Hope can come from many places and in many shapes and sizes, but this past January, it came through an amazing group of high school students in the form of four- (or sometimes, twelve-part!) harmonies. Reynolds High School, in Winston-Salem, held their 13th annual Jam for Hope last winter, choosing Crossnore School & Children’s Home as their recipient charity.
Each year, the a cappella groups at Reynolds host Jam for Hope and they invite other high schools, colleges, and even middle schools to participate in an amazing a cappella choral concert that gives back to the community. The Jam is a donation-only event, but the community never fails to show up in full support. Because it is not a competition, the mood is relaxed, the energy is high, and the students excitedly support and encourage one another. The singers and audience feed off the energy and space of Reynolds Auditorium, and the positive tone and vibes of the event can be felt throughout the building. This year, all that goodness benefited Crossnore kids, who happen to live right across the street from Reynolds High School.
The concert was a huge undertaking for the students. Not only did they practice for months as they got ready to perform, but they planned the entire event as well. Choral Director, Michael Martinez, said that it took three months of planning, and the students began talking about it the first day of school. The students communicated with and organized 13 different choral groups from 13 different locations, totaling hundreds of student singers. They hired and coordinated all details with a professional sound company for the event, organized dinner orders for the participants, handled all communication and publication, scheduled minute-by-minute rehearsal sessions, and even served as student liaisons to the different groups on the night of the event. Many of the students showed up at 11am or earlier on the morning of the event, even though the Jam didn’t start until 7pm. It was a long day. But they say it was worth it.
Senior Megan Curling suggested Crossnore as the charity of choice this year, as she has close friends who are foster parents through Crossnore. Megan says she understands more about the need for foster care after walking with her friends through their journey over the last year. She was impressed with Crossnore and said, “I think what Crossnore does to help children – providing a safe environment, fostering love and growth – is amazing.” Being an across-the-street neighbor to Crossnore made the choice an easy one for the rest of the students. This was a cause that directly affected many of their very own classmates.
Many parents, students, and community members attended the event, bringing in $4,200 for Crossnore. Karen Morris, the Arts Magnet Director at Reynolds, projects there were around 1,500 people in attendance. “I love to see the kids use their passions and talents to help other people in their community. It’s really a wonderful thing. I hope it goes on and on forever,” said Morris. The colleges that participated in the event, including East Carolina, Appalachian State, and Lenoir-Rhyne, all have members who were former Reynolds a cappella singers. Glenn and Mt. Tabor High Schools participated, among others. Meadowlark Middle School also performed in the Jam, with a spectacular vocal percussionist who wowed the crowd during the beatbox competition after the concert.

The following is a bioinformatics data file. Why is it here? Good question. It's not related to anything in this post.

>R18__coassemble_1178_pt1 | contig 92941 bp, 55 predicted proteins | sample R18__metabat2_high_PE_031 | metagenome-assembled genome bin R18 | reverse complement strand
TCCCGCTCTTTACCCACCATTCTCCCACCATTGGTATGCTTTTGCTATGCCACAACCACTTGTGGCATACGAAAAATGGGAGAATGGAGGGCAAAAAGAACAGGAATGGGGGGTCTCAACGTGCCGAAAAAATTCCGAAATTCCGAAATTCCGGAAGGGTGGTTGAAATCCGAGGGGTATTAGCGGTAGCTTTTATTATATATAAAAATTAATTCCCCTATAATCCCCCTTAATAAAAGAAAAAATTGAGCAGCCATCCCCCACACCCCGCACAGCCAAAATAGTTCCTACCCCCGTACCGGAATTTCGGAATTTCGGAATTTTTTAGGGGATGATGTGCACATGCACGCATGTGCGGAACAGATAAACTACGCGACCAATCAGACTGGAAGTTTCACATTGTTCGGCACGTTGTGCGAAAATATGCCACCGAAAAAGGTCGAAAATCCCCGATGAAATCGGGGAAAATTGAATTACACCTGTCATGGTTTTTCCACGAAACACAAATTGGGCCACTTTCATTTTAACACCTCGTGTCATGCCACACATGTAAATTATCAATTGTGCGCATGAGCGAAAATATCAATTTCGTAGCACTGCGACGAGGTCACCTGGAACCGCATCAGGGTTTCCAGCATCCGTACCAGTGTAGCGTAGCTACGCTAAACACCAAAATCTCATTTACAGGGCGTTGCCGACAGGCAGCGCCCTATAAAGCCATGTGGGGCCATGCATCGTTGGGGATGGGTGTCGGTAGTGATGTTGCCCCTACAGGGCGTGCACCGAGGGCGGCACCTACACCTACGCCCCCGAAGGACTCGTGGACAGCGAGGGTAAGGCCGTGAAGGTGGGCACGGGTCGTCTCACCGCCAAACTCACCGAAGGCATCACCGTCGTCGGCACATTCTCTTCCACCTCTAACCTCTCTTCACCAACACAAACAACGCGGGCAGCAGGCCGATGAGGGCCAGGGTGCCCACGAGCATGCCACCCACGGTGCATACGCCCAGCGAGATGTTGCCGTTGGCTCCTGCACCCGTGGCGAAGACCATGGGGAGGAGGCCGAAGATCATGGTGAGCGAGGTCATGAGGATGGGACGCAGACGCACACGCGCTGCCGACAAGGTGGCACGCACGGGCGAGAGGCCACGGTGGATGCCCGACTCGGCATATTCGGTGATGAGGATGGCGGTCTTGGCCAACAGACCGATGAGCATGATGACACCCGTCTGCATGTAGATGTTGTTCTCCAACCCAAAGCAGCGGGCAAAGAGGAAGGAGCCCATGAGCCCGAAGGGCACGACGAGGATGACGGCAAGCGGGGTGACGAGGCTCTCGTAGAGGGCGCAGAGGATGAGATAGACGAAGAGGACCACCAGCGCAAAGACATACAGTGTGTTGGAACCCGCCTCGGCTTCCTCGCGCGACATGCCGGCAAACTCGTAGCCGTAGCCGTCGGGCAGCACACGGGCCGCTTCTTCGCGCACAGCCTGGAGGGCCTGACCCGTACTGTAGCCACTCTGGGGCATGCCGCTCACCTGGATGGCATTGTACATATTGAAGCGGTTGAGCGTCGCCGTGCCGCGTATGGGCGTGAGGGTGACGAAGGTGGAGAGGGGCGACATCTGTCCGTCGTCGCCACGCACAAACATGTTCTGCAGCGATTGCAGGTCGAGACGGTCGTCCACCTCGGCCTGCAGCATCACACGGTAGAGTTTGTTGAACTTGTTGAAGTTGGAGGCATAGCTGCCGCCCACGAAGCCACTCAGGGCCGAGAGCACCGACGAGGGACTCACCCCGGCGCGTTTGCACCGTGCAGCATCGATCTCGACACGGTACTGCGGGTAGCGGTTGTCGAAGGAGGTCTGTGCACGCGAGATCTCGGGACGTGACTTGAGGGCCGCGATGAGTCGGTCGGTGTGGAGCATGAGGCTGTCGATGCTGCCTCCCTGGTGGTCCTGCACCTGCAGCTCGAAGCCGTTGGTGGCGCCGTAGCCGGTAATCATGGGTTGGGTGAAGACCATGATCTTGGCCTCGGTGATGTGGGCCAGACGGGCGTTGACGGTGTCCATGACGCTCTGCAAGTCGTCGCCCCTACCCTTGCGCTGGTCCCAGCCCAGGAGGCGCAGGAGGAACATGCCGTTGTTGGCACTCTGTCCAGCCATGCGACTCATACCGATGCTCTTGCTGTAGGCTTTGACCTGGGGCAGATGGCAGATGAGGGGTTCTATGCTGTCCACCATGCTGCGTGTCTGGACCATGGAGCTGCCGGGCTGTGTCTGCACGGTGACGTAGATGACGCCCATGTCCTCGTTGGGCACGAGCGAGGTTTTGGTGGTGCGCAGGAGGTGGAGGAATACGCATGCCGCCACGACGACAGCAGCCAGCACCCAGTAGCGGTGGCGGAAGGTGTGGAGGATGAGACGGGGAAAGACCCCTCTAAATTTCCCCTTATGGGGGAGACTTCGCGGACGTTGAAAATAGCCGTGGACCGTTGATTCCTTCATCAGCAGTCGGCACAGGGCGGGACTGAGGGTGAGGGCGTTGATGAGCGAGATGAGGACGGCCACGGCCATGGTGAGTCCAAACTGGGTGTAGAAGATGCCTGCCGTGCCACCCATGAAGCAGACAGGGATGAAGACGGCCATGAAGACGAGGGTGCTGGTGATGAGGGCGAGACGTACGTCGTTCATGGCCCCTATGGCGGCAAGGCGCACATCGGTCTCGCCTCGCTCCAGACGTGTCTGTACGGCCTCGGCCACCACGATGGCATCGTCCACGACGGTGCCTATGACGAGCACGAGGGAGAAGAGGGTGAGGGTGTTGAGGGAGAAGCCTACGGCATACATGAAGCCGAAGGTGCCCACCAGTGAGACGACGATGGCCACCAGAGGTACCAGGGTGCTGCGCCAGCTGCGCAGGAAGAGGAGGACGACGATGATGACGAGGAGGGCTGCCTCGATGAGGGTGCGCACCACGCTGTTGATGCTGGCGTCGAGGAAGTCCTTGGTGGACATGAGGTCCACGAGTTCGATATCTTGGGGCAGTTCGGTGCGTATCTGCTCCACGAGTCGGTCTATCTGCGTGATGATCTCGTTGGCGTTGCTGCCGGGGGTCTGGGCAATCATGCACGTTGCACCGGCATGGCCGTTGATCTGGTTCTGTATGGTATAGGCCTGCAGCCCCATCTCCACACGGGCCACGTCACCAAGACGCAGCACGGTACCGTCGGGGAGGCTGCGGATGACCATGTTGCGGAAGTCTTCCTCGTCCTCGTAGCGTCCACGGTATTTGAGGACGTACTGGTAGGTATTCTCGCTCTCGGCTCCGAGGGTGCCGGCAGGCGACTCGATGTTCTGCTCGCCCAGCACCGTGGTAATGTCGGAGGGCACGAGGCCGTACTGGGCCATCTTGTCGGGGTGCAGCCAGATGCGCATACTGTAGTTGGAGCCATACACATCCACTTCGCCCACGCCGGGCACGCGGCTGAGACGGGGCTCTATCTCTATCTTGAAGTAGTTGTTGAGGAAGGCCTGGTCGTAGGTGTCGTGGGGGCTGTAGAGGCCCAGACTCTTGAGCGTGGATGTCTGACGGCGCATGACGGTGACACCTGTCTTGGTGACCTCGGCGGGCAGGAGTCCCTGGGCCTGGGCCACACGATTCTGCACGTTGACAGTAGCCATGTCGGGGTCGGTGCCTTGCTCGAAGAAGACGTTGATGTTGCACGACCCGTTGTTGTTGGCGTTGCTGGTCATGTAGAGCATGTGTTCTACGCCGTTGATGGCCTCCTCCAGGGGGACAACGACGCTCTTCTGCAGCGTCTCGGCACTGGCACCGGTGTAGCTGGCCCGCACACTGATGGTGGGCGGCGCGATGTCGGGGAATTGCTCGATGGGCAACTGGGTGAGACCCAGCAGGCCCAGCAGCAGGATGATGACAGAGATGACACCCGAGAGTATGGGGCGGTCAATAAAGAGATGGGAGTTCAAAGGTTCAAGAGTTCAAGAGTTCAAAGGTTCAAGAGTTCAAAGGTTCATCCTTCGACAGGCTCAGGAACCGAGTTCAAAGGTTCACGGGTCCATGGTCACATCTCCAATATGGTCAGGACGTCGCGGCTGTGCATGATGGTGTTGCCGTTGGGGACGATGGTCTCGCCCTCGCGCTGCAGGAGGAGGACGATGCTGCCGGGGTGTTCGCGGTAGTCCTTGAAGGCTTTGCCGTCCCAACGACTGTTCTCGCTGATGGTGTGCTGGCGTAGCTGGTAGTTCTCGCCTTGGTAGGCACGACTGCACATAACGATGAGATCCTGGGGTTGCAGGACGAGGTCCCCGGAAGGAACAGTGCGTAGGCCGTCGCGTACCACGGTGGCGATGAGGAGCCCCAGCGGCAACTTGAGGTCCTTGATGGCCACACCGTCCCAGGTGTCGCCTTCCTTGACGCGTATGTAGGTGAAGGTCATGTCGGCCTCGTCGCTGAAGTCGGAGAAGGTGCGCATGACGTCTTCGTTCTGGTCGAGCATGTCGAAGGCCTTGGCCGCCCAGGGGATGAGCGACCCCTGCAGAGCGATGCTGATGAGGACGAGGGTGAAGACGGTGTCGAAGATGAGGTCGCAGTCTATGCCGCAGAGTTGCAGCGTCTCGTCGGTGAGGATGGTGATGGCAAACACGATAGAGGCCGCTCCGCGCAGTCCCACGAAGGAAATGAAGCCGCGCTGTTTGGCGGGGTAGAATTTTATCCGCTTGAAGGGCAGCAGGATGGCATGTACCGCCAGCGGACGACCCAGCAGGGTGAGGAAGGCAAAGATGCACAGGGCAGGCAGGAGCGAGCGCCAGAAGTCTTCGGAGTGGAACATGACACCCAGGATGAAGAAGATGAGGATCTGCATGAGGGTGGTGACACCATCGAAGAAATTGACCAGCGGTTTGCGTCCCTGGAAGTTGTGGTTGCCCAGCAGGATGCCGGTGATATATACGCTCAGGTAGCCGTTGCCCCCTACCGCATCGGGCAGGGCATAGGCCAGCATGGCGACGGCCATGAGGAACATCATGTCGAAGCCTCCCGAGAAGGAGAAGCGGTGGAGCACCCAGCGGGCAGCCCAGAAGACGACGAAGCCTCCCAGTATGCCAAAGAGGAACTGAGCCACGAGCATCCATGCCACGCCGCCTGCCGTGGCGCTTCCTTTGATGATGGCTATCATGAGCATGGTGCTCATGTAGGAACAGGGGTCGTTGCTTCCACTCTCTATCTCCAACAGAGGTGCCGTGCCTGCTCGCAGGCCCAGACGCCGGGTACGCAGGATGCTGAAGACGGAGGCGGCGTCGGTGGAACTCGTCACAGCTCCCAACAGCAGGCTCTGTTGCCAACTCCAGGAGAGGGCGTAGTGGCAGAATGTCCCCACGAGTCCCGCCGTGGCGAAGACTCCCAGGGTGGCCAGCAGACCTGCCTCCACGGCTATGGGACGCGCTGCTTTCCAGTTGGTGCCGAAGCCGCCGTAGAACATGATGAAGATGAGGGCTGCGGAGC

Support from the Community.
Choral Director Michael Martinez said that the Jam is very well received and has made a name for itself in the community. Megan agreed. “Reynolds A Cappella is very driven by our community’s support. It was a great way to give back. It gave us a chance to spread appreciation, not only to the people who came, but also let us give back to the underserved.” Senior Emma Jones loved the event and stated, “There’s something special about singers and music lovers. I love that we get to bring them together for this event. And once we found out that we raised over $4,000, it was so rewarding. We had so many people in attendance. The whole balcony was filled up. Our group sounded the best we ever had that night. It was such an encouraging environment.”
Looking beyond ourselves.
Megan explained, as high school students, it’s easy to be complacent and unaware of others’ lives and struggles. “It would be easy,” she said, “to come and sing and do it all for ourselves, but we should take every opportunity to give back.” And the students have done that. Over the last 13 years, they have raised money for tsunami relief, the Second Harvest Backpack Program, Cancer Services, the Bethesda Center, a battered women’s shelter, and many others.
But this year, for Megan and the other students, it was personal. “As an adult I would like to foster kids,” she said. “And I just hope the money can expand the services being provided or can provide for even more kids. Anything [Crossnore] does with it will be good.” Emma added raising money through the Jam for Hope “creates unity among our peers, and it gives hope for the future.”
Witnessing these kids’ passion for others, their desire to use their gifts, and their hearts for service, it’s clear that the future is pretty bright.
To see the full 2019 Jam for Hope, visit https://bit.ly/2D6lGF4.